After having released a total of ten studio albums of which two have won a Grammy in Norway (“Stringmachine” in 2001 and “Illustrated Man” in 2002), Bjørn Berge is going to release his new album “Mad Fingers Ball” on 22 February 2013. The artist with the acoustic guitar has interpreted not only known and unknown songs for the new album in his own way; he has also mixed these with five instrumental songs written by him. On the new album the unique finger play of Bjørn Berge is shown to its fullest advantage and is reinforced by the unusually harsh and deep voice of Bjørn Berge.
During his career he has gained an excellent reputation as a guitarist. The last 15 years he worked primarily as a solo artist what gives him more opportunities for interpretations and improvisations in the studio, as well as live on stage. Bjørn`s music combines several genres which are not easy to categorize; it combines Folk, Jazz or Blues with elements of Rock and Funk.
Dan Hicks’ multifaceted musicality and adroit lyrical aptitude surface on Selected Shorts (2004). Backed by his 21st century reformation of the Hot Licks — including the powerhouse rhythm section of Jim Keltner (drums) and Tony Garnier (bass) — Hicks blends his love of swing and continental jazz into a uniquely modern sensibility. He likewise remains remarkably prolific, penning 11 of the set’s 14 cuts. The eclectic affair opens with a spry “Mama’s Boy Blues” that barrels along, augmented by some piquant Hammond B-3 organ maneuvers from Mike Finnigan. “That’s Where I’m At” is a hot-steppin’ number that would have sounded right at home on the bandstand of the Quintet of the Hot Club of France. Returning Hot Lick “Symphony” Sid Page (violin), adorns the melody, while Van Dyke Parks (accordion) creates an ethereal gypsy-esque vibe surrounding Hicks’ surreal poetry. The blues-fused original “Hey Bartender” chugs steadily, sporting a humorous call-and-response with the Lickettes. Hicks is joined by Willie Nelson on the ambling “One More Cowboy,” a tune infused with same Southwestern flavor of Nelson’s classic duets with Waylon Jennings. “Barstool Boogie” stands out not only for featuring a co-lead with Jimmy Buffet (vocals), but as a stellar example of Hicks’ deliciously droll dialogue and trademark infectious groove. Another zenith is the remake of “C’mon-A-My-House,” adopting a darker quality compared to Rosemary Clooney’s 1951 version. The album concludes with “That Ain’t Right” and the pairing of Hicks and Butthole Surfers’ frontman Gibby Haynes — whose contributions are derived from a collect phone call — further exemplifies Hicks’ artistic malleability. In this way he enters the ranks of Tom Waits and the aforementioned Van Dyke Parks in terms of relevance to a modern audience. Whether you’re a longtime Dan Hicks enthusiast or a recent convert, Selected Shorts is a heartily recommended entry into his intangible, yet instantly recognizable canon.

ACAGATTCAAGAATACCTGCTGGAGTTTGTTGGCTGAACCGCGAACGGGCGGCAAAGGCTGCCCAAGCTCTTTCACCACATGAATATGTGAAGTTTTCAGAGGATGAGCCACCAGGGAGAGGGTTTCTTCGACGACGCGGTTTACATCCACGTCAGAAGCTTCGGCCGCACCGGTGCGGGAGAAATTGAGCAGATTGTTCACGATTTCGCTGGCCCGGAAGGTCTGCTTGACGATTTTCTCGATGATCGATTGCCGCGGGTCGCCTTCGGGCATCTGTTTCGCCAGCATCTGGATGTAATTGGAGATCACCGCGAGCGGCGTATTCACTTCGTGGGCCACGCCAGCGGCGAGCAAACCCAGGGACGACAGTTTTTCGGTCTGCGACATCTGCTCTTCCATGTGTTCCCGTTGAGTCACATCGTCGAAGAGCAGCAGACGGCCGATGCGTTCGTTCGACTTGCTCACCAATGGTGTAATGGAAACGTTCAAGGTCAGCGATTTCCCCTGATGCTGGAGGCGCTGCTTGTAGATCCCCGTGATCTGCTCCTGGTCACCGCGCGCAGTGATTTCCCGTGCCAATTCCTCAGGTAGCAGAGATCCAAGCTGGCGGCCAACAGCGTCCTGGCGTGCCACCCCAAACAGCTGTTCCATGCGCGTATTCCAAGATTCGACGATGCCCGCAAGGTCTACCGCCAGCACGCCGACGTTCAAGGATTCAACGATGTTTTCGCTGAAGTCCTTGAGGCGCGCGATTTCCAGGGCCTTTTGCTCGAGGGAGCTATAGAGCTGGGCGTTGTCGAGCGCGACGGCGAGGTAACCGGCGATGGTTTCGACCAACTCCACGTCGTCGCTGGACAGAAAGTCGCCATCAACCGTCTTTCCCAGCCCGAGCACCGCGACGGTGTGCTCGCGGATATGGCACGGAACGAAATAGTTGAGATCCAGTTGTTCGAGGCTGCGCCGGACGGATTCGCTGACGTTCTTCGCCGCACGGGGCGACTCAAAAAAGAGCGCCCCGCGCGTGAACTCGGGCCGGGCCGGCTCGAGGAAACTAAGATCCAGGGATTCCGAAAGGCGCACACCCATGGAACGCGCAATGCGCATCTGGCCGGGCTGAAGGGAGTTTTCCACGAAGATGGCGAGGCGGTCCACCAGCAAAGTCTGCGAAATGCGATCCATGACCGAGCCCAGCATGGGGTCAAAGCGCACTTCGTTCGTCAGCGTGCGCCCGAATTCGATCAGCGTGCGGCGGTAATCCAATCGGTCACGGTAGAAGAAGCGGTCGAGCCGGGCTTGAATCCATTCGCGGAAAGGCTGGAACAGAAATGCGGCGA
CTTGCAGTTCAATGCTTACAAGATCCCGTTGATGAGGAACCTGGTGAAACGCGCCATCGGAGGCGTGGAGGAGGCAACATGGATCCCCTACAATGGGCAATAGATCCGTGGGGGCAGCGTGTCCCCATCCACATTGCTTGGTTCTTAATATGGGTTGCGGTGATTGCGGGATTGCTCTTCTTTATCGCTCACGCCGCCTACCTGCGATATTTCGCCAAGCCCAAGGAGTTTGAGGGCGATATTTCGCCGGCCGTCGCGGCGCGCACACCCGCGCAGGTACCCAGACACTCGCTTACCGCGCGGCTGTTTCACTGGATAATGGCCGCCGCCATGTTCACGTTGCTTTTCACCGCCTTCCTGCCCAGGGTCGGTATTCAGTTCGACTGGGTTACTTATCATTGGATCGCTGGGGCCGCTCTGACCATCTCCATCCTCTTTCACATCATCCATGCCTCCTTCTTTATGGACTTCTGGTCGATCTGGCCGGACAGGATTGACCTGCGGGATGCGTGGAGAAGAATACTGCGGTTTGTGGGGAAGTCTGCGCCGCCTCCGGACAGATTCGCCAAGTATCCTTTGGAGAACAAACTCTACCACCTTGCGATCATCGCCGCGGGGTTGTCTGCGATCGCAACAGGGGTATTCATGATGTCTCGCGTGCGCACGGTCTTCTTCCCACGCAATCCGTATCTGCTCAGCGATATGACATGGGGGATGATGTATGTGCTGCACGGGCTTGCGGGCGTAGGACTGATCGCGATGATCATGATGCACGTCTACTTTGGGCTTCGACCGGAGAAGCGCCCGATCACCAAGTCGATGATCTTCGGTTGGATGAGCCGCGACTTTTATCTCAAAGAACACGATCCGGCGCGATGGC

mp3 192 kbps | 74 MB | UL
Michael Thomas (aka Arkansas) moved to the Pacific Northwest from Little Rock, Arkansas about ten years ago. Playing open mics around the area, Ark refined his unique sound, mixing swamp rock with soulful southern singing. Josh Street and Ian Hernandez joined him to create a power trio in 2010, and we recently added Dan Herhold on guitar to fill out our sound. We know the sound is good and needs to be heard! So from there, here we are, sit back and relax until you can’t help but dance, and enjoy!
Members: Mike-Vox/Harp/Guitar, Ian-Bass/Vox, Josh-Drums, Dan-Guitar
Sounds Like: The Black Keys, Ben Harper, Pearl Jam, Creedance Clearwater Revival, R. L. Burnside
Joe Bonamassa: An Acoustic Evening at the Vienna Opera House, to be released in March 2013, was recorded at the historic Vienna Opera House last July during a very special two-week long unplugged tour, played to a limited audience over seven exclusive European shows. Varying from his predominantly electric blues shows, this presentation was an […]
Moddi’s debut Floriography drew a lot of attention, and in his home nation of Norway, the hype machine went into overdrive, geeing up support for the folk singer-songwriter and earning him two Norwegian Grammy nominations – the record was a mighty success. He went on to turn down a lucrative sponsorship with government-controlled Big Oil […]